Happy MLK Day everyone ! Unfortunately we can't enjoy celebrate the holiday on the slopes of Mad River this year, but perhaps it is a good year to reflect a little bit more on the man we celebrate this holiday for, the great Dr. Martin Luther King Jr. His legacy has been discussed, written about and certainly taught but what has always been most striking to me among his many attributes was MLK's incredible savvy. We all know about his ideals but one can certainly learn so much about the way MLK used activism not simply to garner attention for himself but to actually produce results in the form of progress and change that has served to positively impact the lives of so many and provide an enduring inspiration even almost 50 years after his death. The film "Selma" released in 2014, starring David Oyelowo as MLK pays great tribute to this by revisiting the time leading up to the famed voting rights march from Selma to Montgomery. More recently the HBO film "All The Way" starring Anthony Mackie as Dr. King and Bryan Cranston (Walter White of Breaking Bad fame) as LBJ was a fantastic revisiting of the struggle to see the Civil Rights Act of 1964 through a very divided congress. I highly recommend both, especially when it gets mild again and we are in dire need of a distraction from the less than ideal skiing situation.
That situation is about to get a surprised jolt late Tuesday into Wednesday. I am not sure if an event like this can get the mountain up and running again but it is an astonishing turn of events given the prevailing weather pattern. I mean in the nick of time a confluence area in the jet stream will help to energize a Canadian high pressure center and allow a fresh supply of cold air to work its way into New England. This happens just as a area of moisture associated with a garden-variety low pressure center approaches the eastern Great Lakes. Models had this storm pegged to move well into Quebec but the downstream features in the jet stream discussed above will force this storm to take an abrupt right turn and track closer to New York City. As more data comes in, this storm looks better and better for the spine of the Green Mountains, thanks largely to just enough cold air and the nice looking moist flow of moisture from the Atlantic Ocean we will receive. Snow will begin just around or after dark on Tuesday (Jan 17) and continue at an occasionally moderate clip through the night and into early Wednesday before tapering to flurries. With temperatures now looking to be in the 22-27 degree range on the mountain, the consistency of this snow will NOT be wet and generally be powdery. We also shouldn't see any freezing rain and perhaps only a little sleet at the start. Total accumulations will be in the 5-9 inch category of generally denser powder. What the folks on the mountain decide to do with this is up to them but I am sure they are welcoming it with open arms.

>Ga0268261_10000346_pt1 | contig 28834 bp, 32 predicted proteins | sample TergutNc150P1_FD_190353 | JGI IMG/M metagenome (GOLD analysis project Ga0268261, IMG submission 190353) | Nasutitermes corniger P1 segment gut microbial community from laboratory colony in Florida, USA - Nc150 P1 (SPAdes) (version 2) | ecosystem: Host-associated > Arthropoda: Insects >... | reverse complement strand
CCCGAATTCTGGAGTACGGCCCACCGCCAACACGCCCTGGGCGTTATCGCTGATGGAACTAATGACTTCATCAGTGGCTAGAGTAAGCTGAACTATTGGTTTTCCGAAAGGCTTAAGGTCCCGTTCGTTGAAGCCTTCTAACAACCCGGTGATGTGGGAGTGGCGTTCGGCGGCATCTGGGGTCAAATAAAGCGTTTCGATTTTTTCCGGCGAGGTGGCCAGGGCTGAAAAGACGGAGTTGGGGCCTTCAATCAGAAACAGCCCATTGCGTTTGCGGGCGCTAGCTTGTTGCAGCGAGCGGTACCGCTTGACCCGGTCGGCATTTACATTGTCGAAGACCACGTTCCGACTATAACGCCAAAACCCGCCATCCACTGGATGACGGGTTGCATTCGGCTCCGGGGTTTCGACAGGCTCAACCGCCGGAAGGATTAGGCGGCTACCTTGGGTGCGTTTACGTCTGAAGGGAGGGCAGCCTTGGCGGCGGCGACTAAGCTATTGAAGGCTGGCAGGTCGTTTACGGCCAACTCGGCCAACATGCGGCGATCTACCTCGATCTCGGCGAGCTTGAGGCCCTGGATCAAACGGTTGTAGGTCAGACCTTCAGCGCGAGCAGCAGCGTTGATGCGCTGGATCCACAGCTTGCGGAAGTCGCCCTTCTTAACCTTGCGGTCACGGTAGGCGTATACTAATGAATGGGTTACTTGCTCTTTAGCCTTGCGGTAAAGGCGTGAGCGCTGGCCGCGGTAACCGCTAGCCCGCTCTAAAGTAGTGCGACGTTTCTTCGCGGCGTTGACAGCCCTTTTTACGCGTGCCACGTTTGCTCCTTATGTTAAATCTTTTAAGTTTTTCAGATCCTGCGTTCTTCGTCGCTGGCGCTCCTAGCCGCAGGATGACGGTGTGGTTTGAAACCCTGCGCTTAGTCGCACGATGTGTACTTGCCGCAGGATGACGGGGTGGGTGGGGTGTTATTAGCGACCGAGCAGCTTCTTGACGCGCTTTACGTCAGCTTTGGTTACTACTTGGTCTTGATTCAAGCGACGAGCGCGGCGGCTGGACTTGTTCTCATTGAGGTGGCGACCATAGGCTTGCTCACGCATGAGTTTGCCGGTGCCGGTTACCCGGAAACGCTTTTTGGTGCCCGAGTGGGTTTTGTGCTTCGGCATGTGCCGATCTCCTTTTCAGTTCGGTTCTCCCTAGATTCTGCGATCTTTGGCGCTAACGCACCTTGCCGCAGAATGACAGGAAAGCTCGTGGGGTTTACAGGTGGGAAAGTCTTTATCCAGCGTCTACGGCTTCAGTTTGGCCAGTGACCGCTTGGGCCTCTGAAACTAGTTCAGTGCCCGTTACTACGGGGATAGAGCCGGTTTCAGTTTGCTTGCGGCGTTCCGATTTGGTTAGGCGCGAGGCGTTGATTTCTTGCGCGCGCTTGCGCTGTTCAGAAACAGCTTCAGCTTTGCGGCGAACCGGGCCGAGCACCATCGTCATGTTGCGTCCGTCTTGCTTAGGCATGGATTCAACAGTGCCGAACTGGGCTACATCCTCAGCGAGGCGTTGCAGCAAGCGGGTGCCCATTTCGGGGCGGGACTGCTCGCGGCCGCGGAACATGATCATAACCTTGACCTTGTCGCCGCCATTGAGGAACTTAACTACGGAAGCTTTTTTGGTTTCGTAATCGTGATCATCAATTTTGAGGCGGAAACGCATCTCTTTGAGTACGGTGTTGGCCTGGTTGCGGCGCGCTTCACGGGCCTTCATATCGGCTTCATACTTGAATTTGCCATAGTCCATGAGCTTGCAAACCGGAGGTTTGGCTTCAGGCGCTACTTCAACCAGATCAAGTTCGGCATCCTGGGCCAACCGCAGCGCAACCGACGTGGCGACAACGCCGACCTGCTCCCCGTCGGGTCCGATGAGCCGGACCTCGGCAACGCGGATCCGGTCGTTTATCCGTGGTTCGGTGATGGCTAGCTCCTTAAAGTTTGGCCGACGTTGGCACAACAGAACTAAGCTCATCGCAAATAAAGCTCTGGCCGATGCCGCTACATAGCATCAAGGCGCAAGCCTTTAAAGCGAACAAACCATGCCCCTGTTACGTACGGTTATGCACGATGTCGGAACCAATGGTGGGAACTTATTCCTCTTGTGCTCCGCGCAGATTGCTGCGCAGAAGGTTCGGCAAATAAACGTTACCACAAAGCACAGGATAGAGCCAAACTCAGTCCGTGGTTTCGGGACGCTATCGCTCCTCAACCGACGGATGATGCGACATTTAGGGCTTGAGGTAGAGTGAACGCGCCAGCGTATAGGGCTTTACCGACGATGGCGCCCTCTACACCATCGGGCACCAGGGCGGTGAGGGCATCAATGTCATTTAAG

There is much, much, much, much, better news that we will finish this blog entry with. I promise ! Unfortunately, we are still contending with the abomination that is this current weather pattern. Some of the worst of the thawing will actually be felt across the Midwest this week but temperatures will remain above normal in the wake of our Tuesday night/Wednesday snow event approaching or exceeding the freezing mark on Thursday, Friday and Saturday of the current week. The possibility of some sleet and freezing rain is possible on Saturday as a wave of moisture slides through the region from west to east. The real worry though is the system early next week which looks to be a real doozy of a storm and will wrap itself up across the Middle Mississippi valley on Sunday the 22nd and in doing so pump some very mild air into New England. This all happening before precipitation arrives early next week. Based on the information available now, the best we can hope for out of this giant storm system is a rain changing to snow situation but it is likely that temperatures rise into the 40's again at some point accompanied by a substantial period of rain.
On to the good news ! The EPO and PNA, two teleconnection indices that are dogging us now will flip by the end of next week. The weather pattern will turn dramatically as a result and we should see much colder weather by the end of the month and some new snow to go along with that. The move toward colder weather will be very gradual next week with temperatures moving below the freezing mark (after a likely thaw) during the middle of the week and getting to within 5 degrees of normal by the end of the week. This is a big improvement though especially considering the fact that there have been a few hints of potential snow just prior to or during the weekend of the 28th and 29th. After that, I would expect temperatures to turn below normal as a ridge in the jet stream builds across western Canada and Alaska, just where we need it.